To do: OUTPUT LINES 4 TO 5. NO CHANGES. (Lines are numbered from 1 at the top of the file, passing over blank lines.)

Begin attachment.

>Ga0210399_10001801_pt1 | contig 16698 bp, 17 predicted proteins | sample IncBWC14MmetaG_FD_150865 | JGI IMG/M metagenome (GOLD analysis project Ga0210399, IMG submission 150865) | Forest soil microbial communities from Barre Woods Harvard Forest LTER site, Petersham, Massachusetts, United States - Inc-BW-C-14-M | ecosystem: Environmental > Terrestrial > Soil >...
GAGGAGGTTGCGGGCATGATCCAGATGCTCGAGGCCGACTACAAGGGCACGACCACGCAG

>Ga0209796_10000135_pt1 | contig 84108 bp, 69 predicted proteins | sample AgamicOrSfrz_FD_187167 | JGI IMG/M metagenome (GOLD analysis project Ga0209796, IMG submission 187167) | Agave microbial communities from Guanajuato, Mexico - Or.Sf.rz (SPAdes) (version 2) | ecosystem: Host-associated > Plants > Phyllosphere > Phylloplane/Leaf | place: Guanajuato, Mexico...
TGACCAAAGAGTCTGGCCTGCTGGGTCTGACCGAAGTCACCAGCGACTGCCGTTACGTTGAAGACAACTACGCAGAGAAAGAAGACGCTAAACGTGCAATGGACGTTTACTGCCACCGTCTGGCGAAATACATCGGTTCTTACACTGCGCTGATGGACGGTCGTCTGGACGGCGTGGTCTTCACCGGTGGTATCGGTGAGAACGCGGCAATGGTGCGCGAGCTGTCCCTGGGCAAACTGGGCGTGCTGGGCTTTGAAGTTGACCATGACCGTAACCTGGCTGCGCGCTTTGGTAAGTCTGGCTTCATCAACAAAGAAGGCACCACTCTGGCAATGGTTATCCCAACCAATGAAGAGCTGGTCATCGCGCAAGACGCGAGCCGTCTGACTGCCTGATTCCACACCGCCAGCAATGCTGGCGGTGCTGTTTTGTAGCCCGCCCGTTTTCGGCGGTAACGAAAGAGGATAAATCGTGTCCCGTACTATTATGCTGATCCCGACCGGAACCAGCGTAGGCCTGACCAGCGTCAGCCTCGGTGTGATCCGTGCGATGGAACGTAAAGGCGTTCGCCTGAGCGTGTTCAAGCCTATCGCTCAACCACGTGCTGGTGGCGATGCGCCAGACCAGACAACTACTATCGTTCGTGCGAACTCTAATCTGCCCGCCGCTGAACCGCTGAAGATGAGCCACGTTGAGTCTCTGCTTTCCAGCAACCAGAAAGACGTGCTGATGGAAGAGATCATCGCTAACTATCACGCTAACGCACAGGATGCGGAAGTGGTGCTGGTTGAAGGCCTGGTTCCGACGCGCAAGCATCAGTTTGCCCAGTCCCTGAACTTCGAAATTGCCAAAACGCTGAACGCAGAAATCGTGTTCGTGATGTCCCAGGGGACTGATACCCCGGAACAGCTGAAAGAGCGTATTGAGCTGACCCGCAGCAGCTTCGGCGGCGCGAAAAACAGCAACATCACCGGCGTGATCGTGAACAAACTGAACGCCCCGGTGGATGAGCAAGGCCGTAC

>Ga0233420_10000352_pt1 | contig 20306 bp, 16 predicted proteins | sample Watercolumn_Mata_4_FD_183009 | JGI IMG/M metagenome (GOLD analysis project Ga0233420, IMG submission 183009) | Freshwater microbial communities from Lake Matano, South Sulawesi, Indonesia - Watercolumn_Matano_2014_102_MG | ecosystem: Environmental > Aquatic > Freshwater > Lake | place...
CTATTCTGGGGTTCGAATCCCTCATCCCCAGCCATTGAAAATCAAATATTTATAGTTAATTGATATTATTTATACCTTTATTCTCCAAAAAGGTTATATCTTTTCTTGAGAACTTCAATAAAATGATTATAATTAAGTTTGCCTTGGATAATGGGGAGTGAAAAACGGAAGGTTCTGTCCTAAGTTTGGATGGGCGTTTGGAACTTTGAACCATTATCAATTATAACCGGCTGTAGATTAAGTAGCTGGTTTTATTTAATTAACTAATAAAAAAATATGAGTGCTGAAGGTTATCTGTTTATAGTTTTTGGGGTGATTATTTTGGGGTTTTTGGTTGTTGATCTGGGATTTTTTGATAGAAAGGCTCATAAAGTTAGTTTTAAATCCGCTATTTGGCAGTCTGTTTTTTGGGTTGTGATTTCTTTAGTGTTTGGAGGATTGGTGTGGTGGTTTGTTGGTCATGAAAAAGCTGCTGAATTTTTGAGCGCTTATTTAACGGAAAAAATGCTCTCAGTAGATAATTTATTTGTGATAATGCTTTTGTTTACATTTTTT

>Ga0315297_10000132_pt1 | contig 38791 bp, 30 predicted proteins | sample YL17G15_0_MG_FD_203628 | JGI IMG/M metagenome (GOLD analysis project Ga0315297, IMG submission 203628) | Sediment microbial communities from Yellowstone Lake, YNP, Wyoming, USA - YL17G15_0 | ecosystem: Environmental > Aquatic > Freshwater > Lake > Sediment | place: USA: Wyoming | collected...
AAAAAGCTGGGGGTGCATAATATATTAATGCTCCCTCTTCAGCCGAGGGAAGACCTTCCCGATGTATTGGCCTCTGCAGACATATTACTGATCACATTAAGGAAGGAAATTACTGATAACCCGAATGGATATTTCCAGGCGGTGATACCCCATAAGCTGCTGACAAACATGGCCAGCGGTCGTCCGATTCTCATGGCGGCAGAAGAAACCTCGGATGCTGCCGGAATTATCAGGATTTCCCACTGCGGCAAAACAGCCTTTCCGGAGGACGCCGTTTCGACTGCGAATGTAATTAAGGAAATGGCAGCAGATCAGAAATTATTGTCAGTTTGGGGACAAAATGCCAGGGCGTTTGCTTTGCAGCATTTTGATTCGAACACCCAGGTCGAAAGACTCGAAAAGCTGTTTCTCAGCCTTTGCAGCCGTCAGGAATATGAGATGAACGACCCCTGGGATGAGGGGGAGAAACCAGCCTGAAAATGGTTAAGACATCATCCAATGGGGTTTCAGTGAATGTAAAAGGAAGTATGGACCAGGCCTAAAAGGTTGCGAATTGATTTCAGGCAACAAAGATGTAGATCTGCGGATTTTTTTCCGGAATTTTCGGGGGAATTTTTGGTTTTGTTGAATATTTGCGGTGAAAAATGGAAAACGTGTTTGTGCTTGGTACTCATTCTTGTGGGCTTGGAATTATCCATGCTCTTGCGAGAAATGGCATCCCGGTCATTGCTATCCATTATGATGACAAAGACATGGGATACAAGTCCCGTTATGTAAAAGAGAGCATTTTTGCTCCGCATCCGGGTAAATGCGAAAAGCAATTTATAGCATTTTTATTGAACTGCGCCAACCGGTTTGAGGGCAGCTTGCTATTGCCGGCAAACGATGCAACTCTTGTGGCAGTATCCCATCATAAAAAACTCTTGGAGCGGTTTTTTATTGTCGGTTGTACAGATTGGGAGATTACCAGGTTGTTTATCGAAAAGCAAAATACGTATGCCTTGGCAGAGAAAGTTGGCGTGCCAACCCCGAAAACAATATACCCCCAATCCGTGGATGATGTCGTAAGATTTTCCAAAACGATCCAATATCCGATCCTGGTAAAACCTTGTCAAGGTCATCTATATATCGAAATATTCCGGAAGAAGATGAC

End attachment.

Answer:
TGACCAAAGAGTCTGGCCTGCTGGGTCTGACCGAAGTCACCAGCGACTGCCGTTACGTTGAAGACAACTACGCAGAGAAAGAAGACGCTAAACGTGCAATGGACGTTTACTGCCACCGTCTGGCGAAATACATCGGTTCTTACACTGCGCTGATGGACGGTCGTCTGGACGGCGTGGTCTTCACCGGTGGTATCGGTGAGAACGCGGCAATGGTGCGCGAGCTGTCCCTGGGCAAACTGGGCGTGCTGGGCTTTGAAGTTGACCATGACCGTAACCTGGCTGCGCGCTTTGGTAAGTCTGGCTTCATCAACAAAGAAGGCACCACTCTGGCAATGGTTATCCCAACCAATGAAGAGCTGGTCATCGCGCAAGACGCGAGCCGTCTGACTGCCTGATTCCACACCGCCAGCAATGCTGGCGGTGCTGTTTTGTAGCCCGCCCGTTTTCGGCGGTAACGAAAGAGGATAAATCGTGTCCCGTACTATTATGCTGATCCCGACCGGAACCAGCGTAGGCCTGACCAGCGTCAGCCTCGGTGTGATCCGTGCGATGGAACGTAAAGGCGTTCGCCTGAGCGTGTTCAAGCCTATCGCTCAACCACGTGCTGGTGGCGATGCGCCAGACCAGACAACTACTATCGTTCGTGCGAACTCTAATCTGCCCGCCGCTGAACCGCTGAAGATGAGCCACGTTGAGTCTCTGCTTTCCAGCAACCAGAAAGACGTGCTGATGGAAGAGATCATCGCTAACTATCACGCTAACGCACAGGATGCGGAAGTGGTGCTGGTTGAAGGCCTGGTTCCGACGCGCAAGCATCAGTTTGCCCAGTCCCTGAACTTCGAAATTGCCAAAACGCTGAACGCAGAAATCGTGTTCGTGATGTCCCAGGGGACTGATACCCCGGAACAGCTGAAAGAGCGTATTGAGCTGACCCGCAGCAGCTTCGGCGGCGCGAAAAACAGCAACATCACCGGCGTGATCGTGAACAAACTGAACGCCCCGGTGGATGAGCAAGGCCGTAC

>Ga0233420_10000352_pt1 | contig 20306 bp, 16 predicted proteins | sample Watercolumn_Mata_4_FD_183009 | JGI IMG/M metagenome (GOLD analysis project Ga0233420, IMG submission 183009) | Freshwater microbial communities from Lake Matano, South Sulawesi, Indonesia - Watercolumn_Matano_2014_102_MG | ecosystem: Environmental > Aquatic > Freshwater > Lake | place...